I have a Keystone KTEB-240-1-TP ballast I want to bypass. But it’s wiring is different than diagrams I find. This ballast just has red and blue wires that go to the lamps. All the reds go to the 2 ends of 1 lamp and all the blues go to 2 ends of the other lamp. No yellows or pigtails that connect the 2 lamp ends or anything. Do I just put the black with all the reds and the neutral with all the blues? Do I skip wiring one end? Help!

  • Why do you want to bypass the ballast? How about some pictures of the diagrams you're looking at.
    – JACK
    Commented Sep 18, 2022 at 18:43
  • @JACK gets it right (once again!), why? Is this an XY problem? If the existing ballast had failed and you can find 120volt bulbs for a direct replacement of the size of your existing bulbs, you can completely eliminate the ballast altogether ("you can completely eliminate the ballast", SORRY, had to do it, from a clip in the movie Airplane. Snip me if needed. Anyway, wiring instructions should be included with the 120v bulbs (tubes) and they are super simple. No ballasts, no starters. The fixture needs to be labeled as having been converted, but that's just a sticker normally included. Commented Sep 18, 2022 at 20:00
  • Please clarify your specific problem or provide additional details to highlight exactly what you need. As it's currently written, it's hard to tell exactly what you're asking.
    – Community Bot
    Commented Sep 18, 2022 at 20:50

1 Answer 1


Generally, you ignore the ballast and look at the wiring to the "tombstone" lamp-holders.

You are correct - All the wires to the lamp-holders at one end of the fixture, go to hot. All the wires to the lamp-holders at the other end of the fixture go to neutral. It doesn't matter which end, just that they're all the same and no wires run from one end to the other (because that would make a short).

Here's the wrinkle, though.

LED conversions haven't been very well thought-out. Those little pins at the end can have 120V across them under ideal conditions, but I would not trust them with 120V under less-than-ideal conditions such as condensing humidity, a grimy shop with metal dust, or anything like that. It really is better to put all hots at 1 end of the fixture and all neutrals at the other end.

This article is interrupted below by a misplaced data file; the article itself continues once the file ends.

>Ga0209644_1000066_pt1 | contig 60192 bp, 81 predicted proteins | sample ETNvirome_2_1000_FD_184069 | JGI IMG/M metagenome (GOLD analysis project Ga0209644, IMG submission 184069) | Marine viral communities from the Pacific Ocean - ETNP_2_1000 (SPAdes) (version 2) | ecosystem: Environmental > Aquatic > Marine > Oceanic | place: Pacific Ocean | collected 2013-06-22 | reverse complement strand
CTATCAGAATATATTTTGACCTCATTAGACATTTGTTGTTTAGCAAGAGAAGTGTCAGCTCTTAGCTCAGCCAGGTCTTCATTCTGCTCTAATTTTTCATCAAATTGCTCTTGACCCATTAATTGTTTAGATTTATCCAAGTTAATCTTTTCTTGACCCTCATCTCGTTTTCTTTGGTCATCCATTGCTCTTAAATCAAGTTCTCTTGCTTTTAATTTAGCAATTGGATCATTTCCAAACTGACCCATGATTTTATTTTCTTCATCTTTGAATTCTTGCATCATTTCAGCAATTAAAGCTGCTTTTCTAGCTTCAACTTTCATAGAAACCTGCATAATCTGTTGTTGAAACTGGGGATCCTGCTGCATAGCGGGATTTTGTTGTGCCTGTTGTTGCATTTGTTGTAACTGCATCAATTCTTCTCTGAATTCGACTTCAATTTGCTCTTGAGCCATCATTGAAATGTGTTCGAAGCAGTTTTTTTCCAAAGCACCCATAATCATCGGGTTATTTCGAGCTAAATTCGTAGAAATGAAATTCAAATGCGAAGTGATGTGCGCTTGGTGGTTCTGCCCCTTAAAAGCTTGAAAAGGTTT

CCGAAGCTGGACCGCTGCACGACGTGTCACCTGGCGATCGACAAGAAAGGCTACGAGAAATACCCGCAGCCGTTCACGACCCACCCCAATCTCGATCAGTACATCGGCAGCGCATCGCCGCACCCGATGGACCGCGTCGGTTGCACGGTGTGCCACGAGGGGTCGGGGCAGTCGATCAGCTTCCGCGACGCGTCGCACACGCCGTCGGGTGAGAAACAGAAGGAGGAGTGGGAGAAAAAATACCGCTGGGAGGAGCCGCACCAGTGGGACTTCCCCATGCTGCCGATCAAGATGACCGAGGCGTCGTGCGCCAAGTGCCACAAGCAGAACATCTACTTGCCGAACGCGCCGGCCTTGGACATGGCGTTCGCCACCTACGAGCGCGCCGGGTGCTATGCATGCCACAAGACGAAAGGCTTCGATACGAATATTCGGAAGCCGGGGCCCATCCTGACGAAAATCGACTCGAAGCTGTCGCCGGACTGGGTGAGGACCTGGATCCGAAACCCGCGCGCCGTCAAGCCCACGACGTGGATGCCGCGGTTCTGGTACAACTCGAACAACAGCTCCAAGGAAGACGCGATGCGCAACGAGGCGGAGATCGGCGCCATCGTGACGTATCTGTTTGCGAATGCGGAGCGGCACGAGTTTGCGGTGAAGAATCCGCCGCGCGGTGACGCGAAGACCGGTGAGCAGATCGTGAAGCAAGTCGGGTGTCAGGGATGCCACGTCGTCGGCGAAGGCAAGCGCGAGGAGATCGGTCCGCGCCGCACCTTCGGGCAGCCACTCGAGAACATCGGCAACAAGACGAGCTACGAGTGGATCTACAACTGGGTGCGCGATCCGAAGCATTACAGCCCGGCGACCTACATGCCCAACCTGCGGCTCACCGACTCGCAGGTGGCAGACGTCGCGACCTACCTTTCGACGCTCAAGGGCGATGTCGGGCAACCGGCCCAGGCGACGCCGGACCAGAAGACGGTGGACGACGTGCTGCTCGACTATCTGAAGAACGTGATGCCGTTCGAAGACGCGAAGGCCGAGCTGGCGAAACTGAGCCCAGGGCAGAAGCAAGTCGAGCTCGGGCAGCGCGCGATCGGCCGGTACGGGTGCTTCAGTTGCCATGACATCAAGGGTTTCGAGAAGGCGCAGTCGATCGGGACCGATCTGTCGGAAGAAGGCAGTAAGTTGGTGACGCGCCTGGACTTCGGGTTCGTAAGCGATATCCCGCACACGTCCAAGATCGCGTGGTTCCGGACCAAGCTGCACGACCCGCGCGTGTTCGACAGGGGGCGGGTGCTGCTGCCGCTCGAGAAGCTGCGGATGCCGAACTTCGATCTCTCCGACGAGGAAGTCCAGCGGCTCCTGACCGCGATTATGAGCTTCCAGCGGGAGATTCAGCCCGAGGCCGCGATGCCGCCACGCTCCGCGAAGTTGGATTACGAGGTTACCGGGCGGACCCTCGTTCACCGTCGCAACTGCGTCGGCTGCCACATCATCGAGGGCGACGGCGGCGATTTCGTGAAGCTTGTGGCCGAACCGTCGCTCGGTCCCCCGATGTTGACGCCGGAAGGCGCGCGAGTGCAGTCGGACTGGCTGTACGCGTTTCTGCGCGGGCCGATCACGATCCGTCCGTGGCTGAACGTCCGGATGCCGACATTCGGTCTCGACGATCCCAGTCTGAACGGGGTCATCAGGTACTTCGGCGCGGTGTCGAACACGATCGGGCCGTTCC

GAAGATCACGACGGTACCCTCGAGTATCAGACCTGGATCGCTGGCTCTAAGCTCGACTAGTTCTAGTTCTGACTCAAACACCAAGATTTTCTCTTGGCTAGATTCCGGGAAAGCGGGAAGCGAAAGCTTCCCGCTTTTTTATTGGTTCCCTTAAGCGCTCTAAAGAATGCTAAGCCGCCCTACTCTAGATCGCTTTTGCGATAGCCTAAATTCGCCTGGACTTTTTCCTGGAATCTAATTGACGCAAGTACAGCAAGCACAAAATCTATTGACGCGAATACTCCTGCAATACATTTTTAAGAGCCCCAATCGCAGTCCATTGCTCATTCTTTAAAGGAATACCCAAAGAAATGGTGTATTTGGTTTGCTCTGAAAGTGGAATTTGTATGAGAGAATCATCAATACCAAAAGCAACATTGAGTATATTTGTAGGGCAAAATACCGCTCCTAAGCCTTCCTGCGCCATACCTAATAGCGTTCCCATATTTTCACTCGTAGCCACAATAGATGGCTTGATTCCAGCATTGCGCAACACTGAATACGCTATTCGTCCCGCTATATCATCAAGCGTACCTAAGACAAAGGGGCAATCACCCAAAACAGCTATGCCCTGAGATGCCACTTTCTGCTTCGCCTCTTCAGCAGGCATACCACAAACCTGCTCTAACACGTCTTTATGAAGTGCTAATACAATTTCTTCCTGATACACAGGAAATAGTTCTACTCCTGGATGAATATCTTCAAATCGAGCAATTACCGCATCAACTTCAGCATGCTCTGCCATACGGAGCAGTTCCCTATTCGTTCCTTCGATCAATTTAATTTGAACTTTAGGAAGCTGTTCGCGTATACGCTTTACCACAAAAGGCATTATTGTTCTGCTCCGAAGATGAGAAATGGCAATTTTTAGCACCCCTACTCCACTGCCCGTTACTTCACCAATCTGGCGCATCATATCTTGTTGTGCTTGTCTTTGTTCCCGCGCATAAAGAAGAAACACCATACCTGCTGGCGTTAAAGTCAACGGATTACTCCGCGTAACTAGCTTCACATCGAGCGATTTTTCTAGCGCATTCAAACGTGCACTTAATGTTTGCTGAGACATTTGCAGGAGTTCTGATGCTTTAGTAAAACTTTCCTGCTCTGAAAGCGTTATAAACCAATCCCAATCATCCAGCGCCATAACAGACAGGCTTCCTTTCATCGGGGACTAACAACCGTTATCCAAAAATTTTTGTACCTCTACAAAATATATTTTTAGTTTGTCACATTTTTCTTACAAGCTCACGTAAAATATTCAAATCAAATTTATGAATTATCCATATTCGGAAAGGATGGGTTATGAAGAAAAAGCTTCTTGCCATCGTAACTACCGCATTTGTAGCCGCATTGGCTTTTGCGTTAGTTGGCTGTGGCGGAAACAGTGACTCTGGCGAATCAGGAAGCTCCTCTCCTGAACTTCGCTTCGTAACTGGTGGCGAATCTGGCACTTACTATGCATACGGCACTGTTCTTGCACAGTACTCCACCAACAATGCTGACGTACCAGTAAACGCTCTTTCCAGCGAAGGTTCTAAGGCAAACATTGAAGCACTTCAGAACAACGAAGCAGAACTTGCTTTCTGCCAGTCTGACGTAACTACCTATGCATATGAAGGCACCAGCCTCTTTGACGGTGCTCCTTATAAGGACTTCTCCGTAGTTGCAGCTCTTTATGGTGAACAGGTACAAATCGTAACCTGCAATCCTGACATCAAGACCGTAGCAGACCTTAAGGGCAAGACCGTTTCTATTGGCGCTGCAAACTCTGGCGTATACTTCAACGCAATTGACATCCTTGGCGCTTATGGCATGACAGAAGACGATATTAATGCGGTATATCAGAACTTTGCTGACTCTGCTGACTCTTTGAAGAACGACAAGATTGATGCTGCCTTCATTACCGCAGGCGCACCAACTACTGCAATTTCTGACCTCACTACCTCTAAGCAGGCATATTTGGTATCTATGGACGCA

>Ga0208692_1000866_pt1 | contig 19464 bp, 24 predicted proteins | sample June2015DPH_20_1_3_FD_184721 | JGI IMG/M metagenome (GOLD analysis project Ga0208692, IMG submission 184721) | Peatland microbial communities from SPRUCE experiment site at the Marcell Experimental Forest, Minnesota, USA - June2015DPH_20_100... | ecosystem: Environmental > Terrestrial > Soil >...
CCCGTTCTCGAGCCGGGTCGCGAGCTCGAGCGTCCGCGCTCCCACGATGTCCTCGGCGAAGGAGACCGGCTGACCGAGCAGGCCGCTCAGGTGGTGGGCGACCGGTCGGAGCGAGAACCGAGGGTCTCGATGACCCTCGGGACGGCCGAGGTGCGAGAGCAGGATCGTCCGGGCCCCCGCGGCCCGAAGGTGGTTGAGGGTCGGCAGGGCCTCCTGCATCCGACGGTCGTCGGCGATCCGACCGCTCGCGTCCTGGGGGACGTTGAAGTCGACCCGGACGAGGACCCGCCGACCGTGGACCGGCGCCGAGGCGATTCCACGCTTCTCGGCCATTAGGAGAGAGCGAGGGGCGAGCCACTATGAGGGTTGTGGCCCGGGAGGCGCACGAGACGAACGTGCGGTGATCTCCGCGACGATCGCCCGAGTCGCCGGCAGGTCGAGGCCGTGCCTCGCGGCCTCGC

But businesswise, LED "tubes" have been a "gold rush". Lots of cheap unsafe garbage out there from you-know-where. The favorite trick of the cheapsters is to wire the LED "tube" so that hot and neutral are both on the same end of the "tube". That saves them 0.3 cents per "tube" since they don't need to run a wire to the far end.

But if they did that, this creates a real problem for you. Now you are going to have to totally re-wire this fixture. Those "tombstones" (lampholders) in your lamp don't actually have 2 pins. They are "shunted" meaning their 2 pins are internally connected to each other. You'll need to pull out the tombstones, identify their shape, find a compatible tombstone (they're not all compatible, trust me!), mail-order that, could be $5-10 a tube by the time it's all said and done... and then entirely rewire the fixture.

Nuts to that! If you got "single-ended" LEDs, send them back. Get double-ended LEDs, which tend to be from more reputable makers anyway. Because that's a sure thing. Taking apart fluorescent fixtures is always a dodgy affair. Some of them won't go back together!

I convert hundreds of fluorescents, and that's my experience.

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